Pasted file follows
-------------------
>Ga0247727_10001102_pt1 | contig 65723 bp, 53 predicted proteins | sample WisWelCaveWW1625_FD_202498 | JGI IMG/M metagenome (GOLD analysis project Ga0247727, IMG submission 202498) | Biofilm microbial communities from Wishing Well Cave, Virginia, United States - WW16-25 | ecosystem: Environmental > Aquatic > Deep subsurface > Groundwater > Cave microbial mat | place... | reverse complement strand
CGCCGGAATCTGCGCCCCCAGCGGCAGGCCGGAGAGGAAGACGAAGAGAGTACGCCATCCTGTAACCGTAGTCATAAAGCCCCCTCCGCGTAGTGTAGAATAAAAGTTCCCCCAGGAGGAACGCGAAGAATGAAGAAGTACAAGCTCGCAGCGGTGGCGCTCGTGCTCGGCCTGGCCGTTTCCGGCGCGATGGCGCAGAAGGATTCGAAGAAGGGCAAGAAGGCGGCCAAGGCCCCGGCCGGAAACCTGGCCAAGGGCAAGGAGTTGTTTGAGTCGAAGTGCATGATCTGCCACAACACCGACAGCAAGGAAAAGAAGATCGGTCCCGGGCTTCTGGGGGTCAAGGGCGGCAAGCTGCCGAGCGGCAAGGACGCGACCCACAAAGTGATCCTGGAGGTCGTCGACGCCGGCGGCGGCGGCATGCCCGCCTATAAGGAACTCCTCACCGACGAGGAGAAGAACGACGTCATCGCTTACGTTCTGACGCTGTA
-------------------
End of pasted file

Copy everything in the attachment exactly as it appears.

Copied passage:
>Ga0247727_10001102_pt1 | contig 65723 bp, 53 predicted proteins | sample WisWelCaveWW1625_FD_202498 | JGI IMG/M metagenome (GOLD analysis project Ga0247727, IMG submission 202498) | Biofilm microbial communities from Wishing Well Cave, Virginia, United States - WW16-25 | ecosystem: Environmental > Aquatic > Deep subsurface > Groundwater > Cave microbial mat | place... | reverse complement strand
CGCCGGAATCTGCGCCCCCAGCGGCAGGCCGGAGAGGAAGACGAAGAGAGTACGCCATCCTGTAACCGTAGTCATAAAGCCCCCTCCGCGTAGTGTAGAATAAAAGTTCCCCCAGGAGGAACGCGAAGAATGAAGAAGTACAAGCTCGCAGCGGTGGCGCTCGTGCTCGGCCTGGCCGTTTCCGGCGCGATGGCGCAGAAGGATTCGAAGAAGGGCAAGAAGGCGGCCAAGGCCCCGGCCGGAAACCTGGCCAAGGGCAAGGAGTTGTTTGAGTCGAAGTGCATGATCTGCCACAACACCGACAGCAAGGAAAAGAAGATCGGTCCCGGGCTTCTGGGGGTCAAGGGCGGCAAGCTGCCGAGCGGCAAGGACGCGACCCACAAAGTGATCCTGGAGGTCGTCGACGCCGGCGGCGGCGGCATGCCCGCCTATAAGGAACTCCTCACCGACGAGGAGAAGAACGACGTCATCGCTTACGTTCTGACGCTGTA